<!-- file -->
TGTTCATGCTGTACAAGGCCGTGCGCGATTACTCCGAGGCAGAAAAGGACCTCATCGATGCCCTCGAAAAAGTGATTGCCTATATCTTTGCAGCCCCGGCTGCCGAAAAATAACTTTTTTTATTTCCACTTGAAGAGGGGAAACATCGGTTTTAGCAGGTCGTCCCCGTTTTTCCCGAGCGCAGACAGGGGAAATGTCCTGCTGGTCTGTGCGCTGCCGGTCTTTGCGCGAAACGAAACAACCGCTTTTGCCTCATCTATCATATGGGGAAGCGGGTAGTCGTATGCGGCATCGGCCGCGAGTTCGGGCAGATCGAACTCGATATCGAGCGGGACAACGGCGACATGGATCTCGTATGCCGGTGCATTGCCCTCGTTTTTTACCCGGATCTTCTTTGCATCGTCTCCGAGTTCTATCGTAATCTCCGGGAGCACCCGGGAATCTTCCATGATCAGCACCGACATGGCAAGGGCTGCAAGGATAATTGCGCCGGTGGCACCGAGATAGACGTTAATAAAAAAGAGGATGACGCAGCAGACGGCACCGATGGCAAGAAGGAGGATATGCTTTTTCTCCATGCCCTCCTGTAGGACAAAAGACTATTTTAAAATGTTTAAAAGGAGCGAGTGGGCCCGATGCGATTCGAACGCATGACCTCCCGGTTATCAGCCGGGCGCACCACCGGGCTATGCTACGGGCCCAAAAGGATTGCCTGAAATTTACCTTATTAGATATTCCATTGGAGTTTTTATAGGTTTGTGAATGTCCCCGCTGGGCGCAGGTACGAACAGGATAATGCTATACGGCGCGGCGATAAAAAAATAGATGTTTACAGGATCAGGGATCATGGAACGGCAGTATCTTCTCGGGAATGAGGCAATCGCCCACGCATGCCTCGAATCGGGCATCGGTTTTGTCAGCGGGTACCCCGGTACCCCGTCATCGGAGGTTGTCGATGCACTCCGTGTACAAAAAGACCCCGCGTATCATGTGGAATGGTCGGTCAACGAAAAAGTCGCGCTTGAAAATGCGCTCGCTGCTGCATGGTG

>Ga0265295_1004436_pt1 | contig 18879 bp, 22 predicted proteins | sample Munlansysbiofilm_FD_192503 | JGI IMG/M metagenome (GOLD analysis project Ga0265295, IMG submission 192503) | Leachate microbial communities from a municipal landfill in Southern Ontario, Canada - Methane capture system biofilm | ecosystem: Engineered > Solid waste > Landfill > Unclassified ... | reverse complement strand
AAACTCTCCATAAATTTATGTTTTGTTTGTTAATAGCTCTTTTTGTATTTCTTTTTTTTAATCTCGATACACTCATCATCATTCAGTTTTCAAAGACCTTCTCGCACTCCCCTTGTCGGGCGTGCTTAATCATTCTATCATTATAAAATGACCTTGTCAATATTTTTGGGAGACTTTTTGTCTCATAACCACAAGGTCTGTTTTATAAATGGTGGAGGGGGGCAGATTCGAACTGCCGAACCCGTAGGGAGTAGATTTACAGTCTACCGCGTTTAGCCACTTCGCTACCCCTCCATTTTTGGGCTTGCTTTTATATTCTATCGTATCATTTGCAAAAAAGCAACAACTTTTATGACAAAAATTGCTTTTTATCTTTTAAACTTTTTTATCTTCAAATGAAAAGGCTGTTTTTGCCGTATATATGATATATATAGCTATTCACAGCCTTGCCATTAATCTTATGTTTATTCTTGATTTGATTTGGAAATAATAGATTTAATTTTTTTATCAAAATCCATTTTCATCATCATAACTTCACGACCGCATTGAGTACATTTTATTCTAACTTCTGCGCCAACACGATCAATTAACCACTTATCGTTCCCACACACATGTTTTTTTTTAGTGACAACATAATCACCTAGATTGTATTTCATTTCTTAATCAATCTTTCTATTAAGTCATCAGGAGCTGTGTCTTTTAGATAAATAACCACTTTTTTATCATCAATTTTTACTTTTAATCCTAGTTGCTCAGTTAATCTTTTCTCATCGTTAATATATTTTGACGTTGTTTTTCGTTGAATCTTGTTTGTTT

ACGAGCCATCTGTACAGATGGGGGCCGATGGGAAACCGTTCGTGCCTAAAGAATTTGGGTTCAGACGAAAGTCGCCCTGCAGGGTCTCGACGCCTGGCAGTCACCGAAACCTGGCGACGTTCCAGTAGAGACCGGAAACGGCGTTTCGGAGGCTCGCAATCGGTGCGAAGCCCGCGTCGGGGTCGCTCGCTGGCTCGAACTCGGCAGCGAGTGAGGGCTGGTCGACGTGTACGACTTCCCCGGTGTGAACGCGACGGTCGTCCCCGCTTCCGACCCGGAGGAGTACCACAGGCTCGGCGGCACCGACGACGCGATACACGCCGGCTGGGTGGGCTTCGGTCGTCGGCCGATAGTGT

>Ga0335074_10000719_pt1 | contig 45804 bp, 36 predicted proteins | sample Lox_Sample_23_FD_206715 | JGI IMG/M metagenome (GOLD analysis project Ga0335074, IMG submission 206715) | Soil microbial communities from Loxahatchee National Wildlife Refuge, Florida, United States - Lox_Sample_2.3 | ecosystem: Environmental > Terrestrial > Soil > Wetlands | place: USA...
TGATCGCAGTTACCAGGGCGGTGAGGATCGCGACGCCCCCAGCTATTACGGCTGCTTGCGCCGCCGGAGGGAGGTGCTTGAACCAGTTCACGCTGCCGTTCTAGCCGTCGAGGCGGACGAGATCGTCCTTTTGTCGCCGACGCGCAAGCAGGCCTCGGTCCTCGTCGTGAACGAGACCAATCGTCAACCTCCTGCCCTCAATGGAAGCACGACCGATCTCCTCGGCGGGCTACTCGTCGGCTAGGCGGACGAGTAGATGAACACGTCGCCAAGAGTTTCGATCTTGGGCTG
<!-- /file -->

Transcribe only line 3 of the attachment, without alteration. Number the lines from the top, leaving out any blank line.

AAACTCTCCATAAATTTATGTTTTGTTTGTTAATAGCTCTTTTTGTATTTCTTTTTTTTAATCTCGATACACTCATCATCATTCAGTTTTCAAAGACCTTCTCGCACTCCCCTTGTCGGGCGTGCTTAATCATTCTATCATTATAAAATGACCTTGTCAATATTTTTGGGAGACTTTTTGTCTCATAACCACAAGGTCTGTTTTATAAATGGTGGAGGGGGGCAGATTCGAACTGCCGAACCCGTAGGGAGTAGATTTACAGTCTACCGCGTTTAGCCACTTCGCTACCCCTCCATTTTTGGGCTTGCTTTTATATTCTATCGTATCATTTGCAAAAAAGCAACAACTTTTATGACAAAAATTGCTTTTTATCTTTTAAACTTTTTTATCTTCAAATGAAAAGGCTGTTTTTGCCGTATATATGATATATATAGCTATTCACAGCCTTGCCATTAATCTTATGTTTATTCTTGATTTGATTTGGAAATAATAGATTTAATTTTTTTATCAAAATCCATTTTCATCATCATAACTTCACGACCGCATTGAGTACATTTTATTCTAACTTCTGCGCCAACACGATCAATTAACCACTTATCGTTCCCACACACATGTTTTTTTTTAGTGACAACATAATCACCTAGATTGTATTTCATTTCTTAATCAATCTTTCTATTAAGTCATCAGGAGCTGTGTCTTTTAGATAAATAACCACTTTTTTATCATCAATTTTTACTTTTAATCCTAGTTGCTCAGTTAATCTTTTCTCATCGTTAATATATTTTGACGTTGTTTTTCGTTGAATCTTGTTTGTTT